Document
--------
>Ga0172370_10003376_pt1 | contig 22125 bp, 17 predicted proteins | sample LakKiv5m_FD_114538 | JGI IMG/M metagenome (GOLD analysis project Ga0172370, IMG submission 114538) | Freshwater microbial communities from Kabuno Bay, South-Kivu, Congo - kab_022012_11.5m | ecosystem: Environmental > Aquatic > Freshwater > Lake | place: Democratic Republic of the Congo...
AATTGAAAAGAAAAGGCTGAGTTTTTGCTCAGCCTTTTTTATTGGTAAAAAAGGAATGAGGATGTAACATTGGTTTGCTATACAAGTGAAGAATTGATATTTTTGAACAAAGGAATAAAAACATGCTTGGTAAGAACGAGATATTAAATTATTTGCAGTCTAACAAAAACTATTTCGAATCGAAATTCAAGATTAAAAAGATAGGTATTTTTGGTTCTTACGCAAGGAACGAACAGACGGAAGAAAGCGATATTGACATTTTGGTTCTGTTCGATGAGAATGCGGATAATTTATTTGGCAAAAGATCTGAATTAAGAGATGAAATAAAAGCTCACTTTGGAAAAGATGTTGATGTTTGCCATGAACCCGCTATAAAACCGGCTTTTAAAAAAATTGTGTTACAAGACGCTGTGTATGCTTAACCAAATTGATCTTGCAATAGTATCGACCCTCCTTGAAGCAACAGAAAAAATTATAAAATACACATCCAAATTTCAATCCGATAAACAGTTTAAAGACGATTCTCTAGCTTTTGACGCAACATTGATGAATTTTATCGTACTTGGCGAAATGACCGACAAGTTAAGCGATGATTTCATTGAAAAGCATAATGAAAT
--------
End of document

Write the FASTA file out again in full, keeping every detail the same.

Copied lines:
>Ga0172370_10003376_pt1 | contig 22125 bp, 17 predicted proteins | sample LakKiv5m_FD_114538 | JGI IMG/M metagenome (GOLD analysis project Ga0172370, IMG submission 114538) | Freshwater microbial communities from Kabuno Bay, South-Kivu, Congo - kab_022012_11.5m | ecosystem: Environmental > Aquatic > Freshwater > Lake | place: Democratic Republic of the Congo...
AATTGAAAAGAAAAGGCTGAGTTTTTGCTCAGCCTTTTTTATTGGTAAAAAAGGAATGAGGATGTAACATTGGTTTGCTATACAAGTGAAGAATTGATATTTTTGAACAAAGGAATAAAAACATGCTTGGTAAGAACGAGATATTAAATTATTTGCAGTCTAACAAAAACTATTTCGAATCGAAATTCAAGATTAAAAAGATAGGTATTTTTGGTTCTTACGCAAGGAACGAACAGACGGAAGAAAGCGATATTGACATTTTGGTTCTGTTCGATGAGAATGCGGATAATTTATTTGGCAAAAGATCTGAATTAAGAGATGAAATAAAAGCTCACTTTGGAAAAGATGTTGATGTTTGCCATGAACCCGCTATAAAACCGGCTTTTAAAAAAATTGTGTTACAAGACGCTGTGTATGCTTAACCAAATTGATCTTGCAATAGTATCGACCCTCCTTGAAGCAACAGAAAAAATTATAAAATACACATCCAAATTTCAATCCGATAAACAGTTTAAAGACGATTCTCTAGCTTTTGACGCAACATTGATGAATTTTATCGTACTTGGCGAAATGACCGACAAGTTAAGCGATGATTTCATTGAAAAGCATAATGAAAT